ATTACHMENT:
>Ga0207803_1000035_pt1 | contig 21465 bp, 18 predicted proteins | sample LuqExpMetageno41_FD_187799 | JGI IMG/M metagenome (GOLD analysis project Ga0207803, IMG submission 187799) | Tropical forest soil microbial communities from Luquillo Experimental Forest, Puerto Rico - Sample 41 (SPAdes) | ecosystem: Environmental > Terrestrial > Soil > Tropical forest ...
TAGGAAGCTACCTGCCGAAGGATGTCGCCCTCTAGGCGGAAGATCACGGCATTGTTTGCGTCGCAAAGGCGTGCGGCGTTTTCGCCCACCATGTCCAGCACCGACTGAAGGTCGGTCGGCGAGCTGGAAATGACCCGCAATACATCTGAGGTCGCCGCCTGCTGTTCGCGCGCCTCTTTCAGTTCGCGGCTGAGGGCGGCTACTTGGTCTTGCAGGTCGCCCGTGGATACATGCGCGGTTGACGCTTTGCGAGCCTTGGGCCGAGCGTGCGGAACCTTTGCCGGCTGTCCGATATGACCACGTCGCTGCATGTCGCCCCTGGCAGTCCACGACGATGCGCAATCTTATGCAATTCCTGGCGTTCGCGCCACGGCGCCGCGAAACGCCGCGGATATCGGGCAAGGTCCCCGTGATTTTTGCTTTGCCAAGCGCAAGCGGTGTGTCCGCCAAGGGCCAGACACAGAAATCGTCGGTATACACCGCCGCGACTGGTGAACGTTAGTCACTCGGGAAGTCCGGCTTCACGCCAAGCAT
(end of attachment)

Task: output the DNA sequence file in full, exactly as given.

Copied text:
>Ga0207803_1000035_pt1 | contig 21465 bp, 18 predicted proteins | sample LuqExpMetageno41_FD_187799 | JGI IMG/M metagenome (GOLD analysis project Ga0207803, IMG submission 187799) | Tropical forest soil microbial communities from Luquillo Experimental Forest, Puerto Rico - Sample 41 (SPAdes) | ecosystem: Environmental > Terrestrial > Soil > Tropical forest ...
TAGGAAGCTACCTGCCGAAGGATGTCGCCCTCTAGGCGGAAGATCACGGCATTGTTTGCGTCGCAAAGGCGTGCGGCGTTTTCGCCCACCATGTCCAGCACCGACTGAAGGTCGGTCGGCGAGCTGGAAATGACCCGCAATACATCTGAGGTCGCCGCCTGCTGTTCGCGCGCCTCTTTCAGTTCGCGGCTGAGGGCGGCTACTTGGTCTTGCAGGTCGCCCGTGGATACATGCGCGGTTGACGCTTTGCGAGCCTTGGGCCGAGCGTGCGGAACCTTTGCCGGCTGTCCGATATGACCACGTCGCTGCATGTCGCCCCTGGCAGTCCACGACGATGCGCAATCTTATGCAATTCCTGGCGTTCGCGCCACGGCGCCGCGAAACGCCGCGGATATCGGGCAAGGTCCCCGTGATTTTTGCTTTGCCAAGCGCAAGCGGTGTGTCCGCCAAGGGCCAGACACAGAAATCGTCGGTATACACCGCCGCGACTGGTGAACGTTAGTCACTCGGGAAGTCCGGCTTCACGCCAAGCAT